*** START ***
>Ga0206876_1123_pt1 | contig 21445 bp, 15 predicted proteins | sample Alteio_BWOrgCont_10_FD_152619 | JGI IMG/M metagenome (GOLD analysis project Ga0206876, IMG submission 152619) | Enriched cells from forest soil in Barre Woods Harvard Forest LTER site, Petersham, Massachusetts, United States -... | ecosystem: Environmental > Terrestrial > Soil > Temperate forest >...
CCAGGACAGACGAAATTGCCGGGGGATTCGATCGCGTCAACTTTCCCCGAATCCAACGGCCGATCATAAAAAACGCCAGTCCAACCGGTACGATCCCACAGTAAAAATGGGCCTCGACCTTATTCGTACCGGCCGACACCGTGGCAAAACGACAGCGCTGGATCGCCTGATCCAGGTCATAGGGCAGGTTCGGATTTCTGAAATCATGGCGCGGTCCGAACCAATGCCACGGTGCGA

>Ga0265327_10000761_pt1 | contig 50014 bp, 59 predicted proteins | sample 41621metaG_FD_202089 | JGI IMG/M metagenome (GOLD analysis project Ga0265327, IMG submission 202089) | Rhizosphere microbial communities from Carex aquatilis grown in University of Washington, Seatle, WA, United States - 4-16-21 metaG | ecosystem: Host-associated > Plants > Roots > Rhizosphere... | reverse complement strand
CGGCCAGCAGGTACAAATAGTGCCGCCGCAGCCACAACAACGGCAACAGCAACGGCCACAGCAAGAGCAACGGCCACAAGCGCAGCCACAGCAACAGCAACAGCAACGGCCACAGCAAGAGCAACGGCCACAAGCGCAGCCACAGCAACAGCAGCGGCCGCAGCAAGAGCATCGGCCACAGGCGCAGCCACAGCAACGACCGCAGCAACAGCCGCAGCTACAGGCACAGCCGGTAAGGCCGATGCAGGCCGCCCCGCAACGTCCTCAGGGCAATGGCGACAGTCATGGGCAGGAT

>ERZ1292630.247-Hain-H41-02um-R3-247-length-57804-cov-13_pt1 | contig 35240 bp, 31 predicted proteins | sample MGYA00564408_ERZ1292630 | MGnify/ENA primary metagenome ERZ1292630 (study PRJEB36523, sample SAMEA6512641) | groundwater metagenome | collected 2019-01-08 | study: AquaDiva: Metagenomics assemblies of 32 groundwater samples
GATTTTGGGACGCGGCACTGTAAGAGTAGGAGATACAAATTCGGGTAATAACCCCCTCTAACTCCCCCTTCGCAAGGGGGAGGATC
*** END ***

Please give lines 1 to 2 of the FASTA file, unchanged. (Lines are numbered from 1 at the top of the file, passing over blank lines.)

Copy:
>Ga0206876_1123_pt1 | contig 21445 bp, 15 predicted proteins | sample Alteio_BWOrgCont_10_FD_152619 | JGI IMG/M metagenome (GOLD analysis project Ga0206876, IMG submission 152619) | Enriched cells from forest soil in Barre Woods Harvard Forest LTER site, Petersham, Massachusetts, United States -... | ecosystem: Environmental > Terrestrial > Soil > Temperate forest >...
CCAGGACAGACGAAATTGCCGGGGGATTCGATCGCGTCAACTTTCCCCGAATCCAACGGCCGATCATAAAAAACGCCAGTCCAACCGGTACGATCCCACAGTAAAAATGGGCCTCGACCTTATTCGTACCGGCCGACACCGTGGCAAAACGACAGCGCTGGATCGCCTGATCCAGGTCATAGGGCAGGTTCGGATTTCTGAAATCATGGCGCGGTCCGAACCAATGCCACGGTGCGA